FORT LEONARD WOOD, Mo. — As the COVID-19 response continues, Fort Leonard Wood’s U.S. Army Engineer School has sent engineers to locations across the country to assist the U.S. Army Corps of Engineers with the planning and building of alternate care facilities that will expand the number of hospital beds available for treating patients.
According to Maj. Rich Ghinelli, officer in charge of the USAES augmentation mission, the officers and warrant officers on this mission have advanced degrees and certifications, and will primarily use their skills in site assessment, mission tracking and data management, as well as acting in quality assurance roles, overseeing contractors as ACFs are constructed.
“The U.S. Army engineer officer has a variety of skills that are pertinent to this support mission,” Ghinelli said. “The selected engineer officers all have training and experience in running a tactical operations center that conducts operations planning and tracking to accurately report the progress of the mission and recommend needed adjustments. Other officers will directly support USACE teams conducting site assessments of potential ACF locations and provide quality control and assurance of contracted construction to ensure the plan comes together as rapidly and correctly as possible to provide critical facilities to those in need.”
Additionally, Ghinelli said geospatial engineer officers are supporting the mission by visually tracking resource distribution and mapping project status and pandemic statistics to provide leaders with a common operating picture.
“These maps enable district leaders to visualize current and projected hospital-bed occupancy rates, which help the district commander and local leaders better understand COVID-19 saturation and severity,” Ghinelli added.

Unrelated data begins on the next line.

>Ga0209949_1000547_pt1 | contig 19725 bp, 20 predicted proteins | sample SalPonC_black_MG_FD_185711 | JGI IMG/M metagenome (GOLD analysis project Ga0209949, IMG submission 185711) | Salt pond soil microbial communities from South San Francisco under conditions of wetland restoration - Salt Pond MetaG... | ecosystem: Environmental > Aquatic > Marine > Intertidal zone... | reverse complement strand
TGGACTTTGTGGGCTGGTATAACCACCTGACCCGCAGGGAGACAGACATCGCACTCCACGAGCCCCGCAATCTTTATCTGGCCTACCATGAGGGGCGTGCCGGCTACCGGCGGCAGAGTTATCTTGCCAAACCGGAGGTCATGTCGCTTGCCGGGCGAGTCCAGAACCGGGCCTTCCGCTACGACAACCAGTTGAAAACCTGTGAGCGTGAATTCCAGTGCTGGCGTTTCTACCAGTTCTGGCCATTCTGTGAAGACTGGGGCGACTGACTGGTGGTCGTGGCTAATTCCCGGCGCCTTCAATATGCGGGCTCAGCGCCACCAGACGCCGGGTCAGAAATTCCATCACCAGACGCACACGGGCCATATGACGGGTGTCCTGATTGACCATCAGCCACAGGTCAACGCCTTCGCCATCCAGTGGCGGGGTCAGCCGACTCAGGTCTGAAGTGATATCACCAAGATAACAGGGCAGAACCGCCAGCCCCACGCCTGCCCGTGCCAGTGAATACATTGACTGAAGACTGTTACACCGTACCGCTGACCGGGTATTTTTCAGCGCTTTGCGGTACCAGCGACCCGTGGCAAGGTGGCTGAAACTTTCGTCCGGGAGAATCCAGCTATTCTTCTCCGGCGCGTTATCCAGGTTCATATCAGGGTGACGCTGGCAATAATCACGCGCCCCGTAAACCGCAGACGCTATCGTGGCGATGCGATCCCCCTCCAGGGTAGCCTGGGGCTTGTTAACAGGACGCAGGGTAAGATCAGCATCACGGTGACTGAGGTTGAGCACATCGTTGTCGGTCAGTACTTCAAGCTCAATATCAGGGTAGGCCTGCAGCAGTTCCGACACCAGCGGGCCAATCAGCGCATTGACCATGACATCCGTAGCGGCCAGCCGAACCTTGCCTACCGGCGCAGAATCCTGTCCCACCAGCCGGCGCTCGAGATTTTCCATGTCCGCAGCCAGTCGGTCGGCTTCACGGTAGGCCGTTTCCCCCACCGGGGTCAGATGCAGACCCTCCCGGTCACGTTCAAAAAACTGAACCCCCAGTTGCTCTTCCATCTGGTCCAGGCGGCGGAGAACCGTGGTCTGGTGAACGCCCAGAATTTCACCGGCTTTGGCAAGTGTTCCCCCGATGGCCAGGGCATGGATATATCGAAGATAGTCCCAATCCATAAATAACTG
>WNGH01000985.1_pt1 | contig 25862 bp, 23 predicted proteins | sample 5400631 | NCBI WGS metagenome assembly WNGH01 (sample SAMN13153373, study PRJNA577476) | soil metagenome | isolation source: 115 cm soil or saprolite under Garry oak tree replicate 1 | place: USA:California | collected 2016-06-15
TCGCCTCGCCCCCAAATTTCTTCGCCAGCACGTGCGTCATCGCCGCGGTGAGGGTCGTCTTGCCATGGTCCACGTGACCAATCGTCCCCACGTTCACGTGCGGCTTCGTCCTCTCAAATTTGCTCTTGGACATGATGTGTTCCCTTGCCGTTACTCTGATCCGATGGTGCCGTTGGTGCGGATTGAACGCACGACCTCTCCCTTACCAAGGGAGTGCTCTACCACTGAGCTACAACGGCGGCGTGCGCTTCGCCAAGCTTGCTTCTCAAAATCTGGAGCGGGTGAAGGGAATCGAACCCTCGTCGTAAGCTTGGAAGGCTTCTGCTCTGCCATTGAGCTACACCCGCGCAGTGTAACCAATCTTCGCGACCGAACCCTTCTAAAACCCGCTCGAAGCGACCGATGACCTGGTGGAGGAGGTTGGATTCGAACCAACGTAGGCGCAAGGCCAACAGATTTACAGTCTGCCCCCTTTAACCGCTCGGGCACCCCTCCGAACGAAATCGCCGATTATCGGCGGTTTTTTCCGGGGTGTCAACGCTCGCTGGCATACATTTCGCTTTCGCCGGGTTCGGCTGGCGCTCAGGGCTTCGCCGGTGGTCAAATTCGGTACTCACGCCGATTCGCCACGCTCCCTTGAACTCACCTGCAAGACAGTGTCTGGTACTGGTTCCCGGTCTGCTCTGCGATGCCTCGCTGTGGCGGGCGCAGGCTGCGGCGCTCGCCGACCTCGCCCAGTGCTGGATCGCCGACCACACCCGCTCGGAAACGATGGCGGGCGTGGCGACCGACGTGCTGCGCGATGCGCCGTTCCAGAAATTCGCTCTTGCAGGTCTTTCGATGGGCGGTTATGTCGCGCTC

Lt. Gen. Todd Semonite, U.S. Army Corps of Engineers commander, said USACE has built 17 facilities so far with a total of nearly 15,000 beds.
In the next several months, Semonite estimated 40 to 50 total facilities might be built by USACE, dependent on the number of COVID-19 cases.
Ghinelli said the scale of the emergency response required for this mission is one of the biggest reasons for Fort Leonard Wood’s engineers to be supporting USACE.
“The majority of (USACE) is comprised of civilian employees who are not typically deployed or working from an operations center,” Ghinelli said. “So, as the size and scope of their operations increased to the level … required for the COVID-19 pandemic, Soldiers from the U.S. Army Engineer School and Engineer Regiment are uniquely suited to augment USACE and expand their already significant disaster response capability.”
Ghinelli added that in recent years, USAES has supported three other large-scale emergency response situations: Hurricane Katrina in 2005, Super Storm Sandy in 2012 and hurricanes Harvey, Irma and Maria in 2017.
“In every case these officers played a significant role in executing the National Response Plan,” Ghinelli said.
Brig. Gen. Mark Quander, U.S. Army Engineer School commandant, spoke to Fort Leonard Wood’s engineers before they departed April 6. He told them he was proud of everything they were about to do.
“We’re asking you to use all the talents that you have learned in the military to date and contribute to our nation’s efforts to win the war against COVID-19,” he said. “When we’ve recovered as a nation, you will each look back and reflect on the contributions you made to help overcome the adversities that we all endured through this significant point in our nation’s history – and you will have made a difference.”